Where I Stand In The “The Imitation Game” Debate
When I see a film, I always ask myself one main question: "Is this a good film?" And while there are many components to what makes a film good vs. bad, historical accuracy is not one of them in my mind when I'm evaluating a Hollywood flick. This is exactly why, despite its historical flaws, I continue to view "The Imitation Game" as a good movie.
To those who might disagree with me, I ask that you consider my final thoughts: to expect a Hollywood film to be 100% historically accurate is unrealistic. Film as a medium is not about being 100% realistic or correct. Films can certainly be used to make broad statements, as this one does, but at its roots this medium is also about escapism and creation. That’s why Hollywood is and always will be a storytelling entity, and the artists and filmmakers working within it will always take liberties when making films that are “Based On A True Story.”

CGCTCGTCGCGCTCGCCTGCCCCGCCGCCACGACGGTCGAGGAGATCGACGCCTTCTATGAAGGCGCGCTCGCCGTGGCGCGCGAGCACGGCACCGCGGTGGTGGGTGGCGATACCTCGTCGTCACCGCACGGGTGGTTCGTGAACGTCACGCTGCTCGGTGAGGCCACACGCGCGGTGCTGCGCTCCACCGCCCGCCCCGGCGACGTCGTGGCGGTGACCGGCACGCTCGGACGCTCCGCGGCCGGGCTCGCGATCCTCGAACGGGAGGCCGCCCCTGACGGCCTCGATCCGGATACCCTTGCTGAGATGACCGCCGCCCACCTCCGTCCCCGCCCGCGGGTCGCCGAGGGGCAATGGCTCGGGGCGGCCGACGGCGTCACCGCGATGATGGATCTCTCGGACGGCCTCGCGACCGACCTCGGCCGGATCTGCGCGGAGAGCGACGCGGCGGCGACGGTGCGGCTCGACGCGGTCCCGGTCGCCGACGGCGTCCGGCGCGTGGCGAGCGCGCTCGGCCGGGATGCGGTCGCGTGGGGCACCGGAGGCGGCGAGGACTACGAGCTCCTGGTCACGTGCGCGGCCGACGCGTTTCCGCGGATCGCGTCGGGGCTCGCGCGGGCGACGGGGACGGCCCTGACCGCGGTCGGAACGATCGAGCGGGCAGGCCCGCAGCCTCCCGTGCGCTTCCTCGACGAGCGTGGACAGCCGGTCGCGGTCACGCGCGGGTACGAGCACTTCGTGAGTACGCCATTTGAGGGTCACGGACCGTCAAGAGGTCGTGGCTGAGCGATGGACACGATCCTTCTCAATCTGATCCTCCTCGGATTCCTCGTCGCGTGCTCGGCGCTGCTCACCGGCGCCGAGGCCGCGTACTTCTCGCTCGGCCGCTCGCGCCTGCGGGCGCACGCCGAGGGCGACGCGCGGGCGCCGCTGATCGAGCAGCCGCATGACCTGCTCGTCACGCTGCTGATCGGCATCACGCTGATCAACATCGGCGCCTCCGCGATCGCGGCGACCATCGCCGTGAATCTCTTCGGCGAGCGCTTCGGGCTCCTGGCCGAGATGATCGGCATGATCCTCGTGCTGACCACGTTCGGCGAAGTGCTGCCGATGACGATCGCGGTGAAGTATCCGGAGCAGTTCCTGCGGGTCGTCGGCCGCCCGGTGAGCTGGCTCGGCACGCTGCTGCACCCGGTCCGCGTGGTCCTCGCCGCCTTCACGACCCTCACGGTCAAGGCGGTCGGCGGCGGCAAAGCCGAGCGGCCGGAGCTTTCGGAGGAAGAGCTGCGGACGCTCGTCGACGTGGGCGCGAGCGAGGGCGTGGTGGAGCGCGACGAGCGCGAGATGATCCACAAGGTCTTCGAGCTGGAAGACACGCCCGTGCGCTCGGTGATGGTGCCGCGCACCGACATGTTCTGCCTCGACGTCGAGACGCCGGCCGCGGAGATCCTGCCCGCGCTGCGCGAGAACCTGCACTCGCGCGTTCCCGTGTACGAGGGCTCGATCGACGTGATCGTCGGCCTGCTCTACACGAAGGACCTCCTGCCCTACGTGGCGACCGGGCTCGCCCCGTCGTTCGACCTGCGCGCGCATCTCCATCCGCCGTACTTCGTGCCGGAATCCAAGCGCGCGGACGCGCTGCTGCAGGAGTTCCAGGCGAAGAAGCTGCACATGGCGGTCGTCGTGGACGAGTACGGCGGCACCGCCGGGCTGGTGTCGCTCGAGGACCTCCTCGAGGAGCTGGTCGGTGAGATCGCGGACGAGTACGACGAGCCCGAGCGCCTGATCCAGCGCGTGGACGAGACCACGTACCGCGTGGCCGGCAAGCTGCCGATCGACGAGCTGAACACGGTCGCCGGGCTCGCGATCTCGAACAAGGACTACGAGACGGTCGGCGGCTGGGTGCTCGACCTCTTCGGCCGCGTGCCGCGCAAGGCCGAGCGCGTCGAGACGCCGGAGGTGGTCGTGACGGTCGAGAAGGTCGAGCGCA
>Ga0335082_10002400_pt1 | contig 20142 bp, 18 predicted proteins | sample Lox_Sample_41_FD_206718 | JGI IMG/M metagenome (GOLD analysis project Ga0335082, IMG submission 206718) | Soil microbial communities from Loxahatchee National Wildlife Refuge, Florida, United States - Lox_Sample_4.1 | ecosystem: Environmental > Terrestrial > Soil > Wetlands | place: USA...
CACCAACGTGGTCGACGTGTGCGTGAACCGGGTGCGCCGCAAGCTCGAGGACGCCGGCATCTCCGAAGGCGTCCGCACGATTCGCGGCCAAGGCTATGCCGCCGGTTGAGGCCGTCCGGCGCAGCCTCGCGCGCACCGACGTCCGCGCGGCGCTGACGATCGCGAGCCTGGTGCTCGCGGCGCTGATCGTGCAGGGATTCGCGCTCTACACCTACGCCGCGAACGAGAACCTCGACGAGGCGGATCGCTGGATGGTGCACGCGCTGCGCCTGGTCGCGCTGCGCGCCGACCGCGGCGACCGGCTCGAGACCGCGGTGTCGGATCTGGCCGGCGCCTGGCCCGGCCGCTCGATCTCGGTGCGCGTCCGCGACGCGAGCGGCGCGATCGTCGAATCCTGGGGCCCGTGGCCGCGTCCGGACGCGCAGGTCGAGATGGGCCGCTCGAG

And it’s up to us – the viewers – to recognize this. The concern with “The Imitation Game” in my mind should not be about whether the film is historically correct or not, but whether or not its viewers have the good sense to research the facts behind the film before they accept it as historical fact. While it's easy to blame moviemakers for failing to properly educate the public about historical events, we have to remember that it’s our responsibility – not Hollywood’s – to educate ourselves at the end of the day, and to recognize when we're watching something made primarily for entertainment. Therefore, those who are concerned about the misleading story “The Imitation Game” told should not direct their frustrations at Hollywood. Instead, they should be concerned about the general national lack of media literacy awareness that has led to people failing to recognize that a movie featuring the words “Based On A True Story” is still nothing more than an ordinary movie - something created not for educational for purposes, but for entertainment and entertainment alone.
Photo One – Courtesy of Wikipedia
Photo Two – Courtesy of Wikipedia